The Energy Report for Tuesday, March 25, 2008
To everything, turn, turn, turn€¦ It is looking more and more like we are hitting a major turning point, not only on oil but for the overall economy as well. Existing home sales hit their highest level since last October, a point when the Fed first made it clear the economy was facing a major crisis with a 50 basis point surprise interest rate cut. Oh sure I know some of those homes were sold at greatly reduced prices and foreclosures yet ultimately it€™s a sign that we are starting to see a bottom of the liquidity crisis.
It€™s not just me saying so, it's the market as well. As the old saying goes, by the time you realize you're in a recession you're probably well on your way to being out of it. First we saw a flight away from commodities as a safe haven and yesterday you saw a flight away from the bonds. These things were bought as safe haven from the gathering economic storm. The reversal of these trades makes it clear that the market believes that for now the worst is over. That's not to say that we could face new challenges going forward but the markets are saying that we are already seeing the light at the end of the tunnel.
For oil we now have to figure how much of the move was about a hedge against a falling dollar and how much of it was about scarcity of supply and rising demand. We know demand in China has been steeper do in part the cold winter and in part to the upcoming Olympics. China€™s oil demand rose by 6.2% in February. Yet in Europe and Japan we see signs of demand softening. Today€™s Wall Street Journal says that a likely US recession, rising inflation, and high interest rates are threatening to pour a little rain on India€™s growth parade. India€™s oil demand could fall as India saw its industrial production for nine months ending January 2008 grow by 8.7%, compared with 11.3% in the same period a year earlier.
Oil dipped below $100 a barrel for a short time before bouncing higher leading some to wonder if oil will try to use that level as a new floor. After the massive sell-off we have seen, oil may try to find some bargain hunters and may even try to mount a recovery rally but more than likely the market is headed back down for a test near the January lows of near $85 a barrel.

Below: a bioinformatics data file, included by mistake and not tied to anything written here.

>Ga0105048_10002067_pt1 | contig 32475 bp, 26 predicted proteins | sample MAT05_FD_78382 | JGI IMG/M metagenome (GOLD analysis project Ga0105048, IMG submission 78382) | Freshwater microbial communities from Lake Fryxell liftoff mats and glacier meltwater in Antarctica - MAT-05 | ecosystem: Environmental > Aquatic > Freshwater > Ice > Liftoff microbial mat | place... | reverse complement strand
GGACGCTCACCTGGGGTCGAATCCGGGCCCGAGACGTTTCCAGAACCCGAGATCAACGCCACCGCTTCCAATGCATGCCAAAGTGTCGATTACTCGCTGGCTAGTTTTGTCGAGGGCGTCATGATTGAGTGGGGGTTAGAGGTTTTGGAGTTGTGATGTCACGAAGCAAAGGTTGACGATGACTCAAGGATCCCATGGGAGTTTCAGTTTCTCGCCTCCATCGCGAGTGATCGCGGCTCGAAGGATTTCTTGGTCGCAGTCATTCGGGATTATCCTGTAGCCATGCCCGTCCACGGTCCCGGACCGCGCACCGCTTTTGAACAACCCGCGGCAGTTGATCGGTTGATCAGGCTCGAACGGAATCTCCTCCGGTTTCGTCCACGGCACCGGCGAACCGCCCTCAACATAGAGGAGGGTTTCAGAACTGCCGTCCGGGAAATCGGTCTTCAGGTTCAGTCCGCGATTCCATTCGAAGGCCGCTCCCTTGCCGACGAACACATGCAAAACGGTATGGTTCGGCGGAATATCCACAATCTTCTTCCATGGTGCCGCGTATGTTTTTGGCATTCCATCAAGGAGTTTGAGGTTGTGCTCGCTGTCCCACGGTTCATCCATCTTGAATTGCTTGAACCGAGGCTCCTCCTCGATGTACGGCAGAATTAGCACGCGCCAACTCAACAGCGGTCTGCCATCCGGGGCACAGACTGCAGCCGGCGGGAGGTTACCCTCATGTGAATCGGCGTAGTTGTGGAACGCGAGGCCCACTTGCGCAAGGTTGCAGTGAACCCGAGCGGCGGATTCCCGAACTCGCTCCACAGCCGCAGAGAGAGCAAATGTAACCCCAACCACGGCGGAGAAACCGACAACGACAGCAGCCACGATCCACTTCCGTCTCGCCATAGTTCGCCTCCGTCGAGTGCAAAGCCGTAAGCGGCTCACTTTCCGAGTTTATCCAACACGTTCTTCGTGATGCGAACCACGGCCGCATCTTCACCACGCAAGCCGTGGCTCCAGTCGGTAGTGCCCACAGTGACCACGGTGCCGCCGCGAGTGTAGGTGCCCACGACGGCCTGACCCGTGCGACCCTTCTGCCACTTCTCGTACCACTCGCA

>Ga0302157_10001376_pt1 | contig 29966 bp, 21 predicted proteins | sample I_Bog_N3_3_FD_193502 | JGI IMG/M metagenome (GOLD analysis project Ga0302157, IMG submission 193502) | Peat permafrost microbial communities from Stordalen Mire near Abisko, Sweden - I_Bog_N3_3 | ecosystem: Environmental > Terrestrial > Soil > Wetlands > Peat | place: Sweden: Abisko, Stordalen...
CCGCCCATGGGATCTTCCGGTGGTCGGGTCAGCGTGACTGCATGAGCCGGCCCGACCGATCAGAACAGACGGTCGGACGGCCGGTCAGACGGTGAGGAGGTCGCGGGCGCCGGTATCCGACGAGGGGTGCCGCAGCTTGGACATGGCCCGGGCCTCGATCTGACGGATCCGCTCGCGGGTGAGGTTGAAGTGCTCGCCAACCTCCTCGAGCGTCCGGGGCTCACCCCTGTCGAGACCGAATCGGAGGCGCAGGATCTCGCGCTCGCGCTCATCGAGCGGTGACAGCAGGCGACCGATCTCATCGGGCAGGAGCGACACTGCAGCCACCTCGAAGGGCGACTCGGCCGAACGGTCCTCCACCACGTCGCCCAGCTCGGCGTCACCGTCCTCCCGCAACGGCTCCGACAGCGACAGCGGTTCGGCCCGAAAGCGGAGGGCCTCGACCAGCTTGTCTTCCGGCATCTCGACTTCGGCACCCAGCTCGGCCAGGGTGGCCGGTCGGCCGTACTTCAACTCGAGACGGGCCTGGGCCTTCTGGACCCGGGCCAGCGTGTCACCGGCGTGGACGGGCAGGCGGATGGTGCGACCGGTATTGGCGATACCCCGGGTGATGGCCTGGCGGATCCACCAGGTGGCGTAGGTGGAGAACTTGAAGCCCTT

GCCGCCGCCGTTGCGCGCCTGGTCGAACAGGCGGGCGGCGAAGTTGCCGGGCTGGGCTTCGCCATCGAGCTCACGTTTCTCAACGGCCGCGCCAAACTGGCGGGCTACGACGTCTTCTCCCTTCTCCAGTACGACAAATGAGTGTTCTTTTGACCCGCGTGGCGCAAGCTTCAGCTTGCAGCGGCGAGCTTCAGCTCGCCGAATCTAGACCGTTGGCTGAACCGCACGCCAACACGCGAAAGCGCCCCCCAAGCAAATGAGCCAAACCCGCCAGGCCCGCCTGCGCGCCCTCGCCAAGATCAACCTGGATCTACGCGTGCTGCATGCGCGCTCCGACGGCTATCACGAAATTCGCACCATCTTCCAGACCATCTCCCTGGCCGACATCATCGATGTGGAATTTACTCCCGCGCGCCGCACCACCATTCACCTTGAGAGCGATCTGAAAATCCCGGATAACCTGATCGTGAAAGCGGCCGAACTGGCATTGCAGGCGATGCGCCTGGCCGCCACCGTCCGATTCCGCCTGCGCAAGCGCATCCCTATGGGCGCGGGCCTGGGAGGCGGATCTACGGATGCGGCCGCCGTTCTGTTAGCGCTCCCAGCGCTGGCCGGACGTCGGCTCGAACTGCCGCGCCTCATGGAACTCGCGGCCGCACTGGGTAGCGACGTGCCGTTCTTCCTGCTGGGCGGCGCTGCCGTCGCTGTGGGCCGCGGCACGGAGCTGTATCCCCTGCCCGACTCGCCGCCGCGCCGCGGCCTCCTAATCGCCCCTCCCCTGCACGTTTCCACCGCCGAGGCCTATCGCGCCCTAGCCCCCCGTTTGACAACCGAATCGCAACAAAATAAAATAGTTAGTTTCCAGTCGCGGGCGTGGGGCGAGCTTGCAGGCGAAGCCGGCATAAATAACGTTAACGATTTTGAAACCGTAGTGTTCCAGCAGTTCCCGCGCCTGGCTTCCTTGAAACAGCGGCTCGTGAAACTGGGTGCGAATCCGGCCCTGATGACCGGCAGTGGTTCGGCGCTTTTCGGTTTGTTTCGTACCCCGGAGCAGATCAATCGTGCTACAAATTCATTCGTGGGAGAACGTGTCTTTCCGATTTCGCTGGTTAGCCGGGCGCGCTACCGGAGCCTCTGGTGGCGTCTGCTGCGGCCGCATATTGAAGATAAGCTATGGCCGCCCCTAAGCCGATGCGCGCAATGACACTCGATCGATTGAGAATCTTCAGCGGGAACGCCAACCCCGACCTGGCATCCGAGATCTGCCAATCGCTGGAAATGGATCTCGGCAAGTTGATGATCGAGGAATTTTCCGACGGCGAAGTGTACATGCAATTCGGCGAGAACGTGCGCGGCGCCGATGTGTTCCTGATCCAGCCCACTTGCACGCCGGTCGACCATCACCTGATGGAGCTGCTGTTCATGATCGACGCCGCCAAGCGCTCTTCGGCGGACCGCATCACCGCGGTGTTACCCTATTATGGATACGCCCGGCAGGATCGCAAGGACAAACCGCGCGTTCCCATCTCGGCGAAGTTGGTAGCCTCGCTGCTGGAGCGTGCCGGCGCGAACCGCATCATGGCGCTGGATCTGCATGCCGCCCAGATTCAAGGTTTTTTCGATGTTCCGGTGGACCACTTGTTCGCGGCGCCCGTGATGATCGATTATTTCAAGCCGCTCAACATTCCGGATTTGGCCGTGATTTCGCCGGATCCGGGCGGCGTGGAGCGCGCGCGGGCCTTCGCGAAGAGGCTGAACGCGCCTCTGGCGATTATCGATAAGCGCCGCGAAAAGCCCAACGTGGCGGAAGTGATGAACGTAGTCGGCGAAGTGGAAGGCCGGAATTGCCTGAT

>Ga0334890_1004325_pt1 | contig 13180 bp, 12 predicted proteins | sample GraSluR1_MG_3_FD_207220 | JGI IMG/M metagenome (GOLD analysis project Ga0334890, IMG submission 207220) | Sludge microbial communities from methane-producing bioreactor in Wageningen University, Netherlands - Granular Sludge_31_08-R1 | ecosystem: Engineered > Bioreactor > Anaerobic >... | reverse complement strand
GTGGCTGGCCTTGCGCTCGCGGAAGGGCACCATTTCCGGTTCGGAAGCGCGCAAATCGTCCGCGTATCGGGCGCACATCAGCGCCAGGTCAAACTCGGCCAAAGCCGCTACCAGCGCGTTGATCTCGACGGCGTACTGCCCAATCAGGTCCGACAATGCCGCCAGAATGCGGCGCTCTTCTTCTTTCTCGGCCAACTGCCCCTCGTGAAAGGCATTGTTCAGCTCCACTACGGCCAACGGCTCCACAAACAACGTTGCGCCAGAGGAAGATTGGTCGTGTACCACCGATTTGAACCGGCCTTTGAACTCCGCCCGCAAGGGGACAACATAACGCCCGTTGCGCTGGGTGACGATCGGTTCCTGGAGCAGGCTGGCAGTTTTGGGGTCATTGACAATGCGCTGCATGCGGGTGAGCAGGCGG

RBOB gasoline got a bounce as the market is focusing on the up coming summer driving season. Economic optimism is raising hopes that the trend of falling demand may reverse. There has been a lot of talk about the cost of additives. Yesterday's Wall Street Journal reported that, US ethanol isn€™t rising as fast as expected, although it might be enough to depress gasoline profits in the weakening economy this summer.
After additional ethanol capacity arrives in the first half of 2008, US ethanol output will be 2.7 billion gallons a year, according to analyst estimates. While that would be down 20% from prior forecasts, it would be a 33% increase compared to 2007 US ethanol output. The additional volume of that fuel poses a major worry for petroleum refiners, which face an uncertain gasoline demand, out-look this summer. The Journal says that The weakening US economy is hitting producers of both ethanol and conventional gasoline as both are competing for sales in a softening economy. High corn prices and shrinking financing availability have tempered the US ethanol boom in recent months.
Yet does ethanol really compete with gas. The key for gas is whether or not the rebound in the economy is fast enough to get drivers back behind the wheel and accustomed to paying $3.50 a gallon for gas.
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Sell May crude at 10420 - stop 10700.
Sell May RBOB at 26900 - stop 27200.
We're short May heating oil from apprx 28700 - stop 30000.
Sell May natural gas at 980 - stop 990.
Have a GREAT day!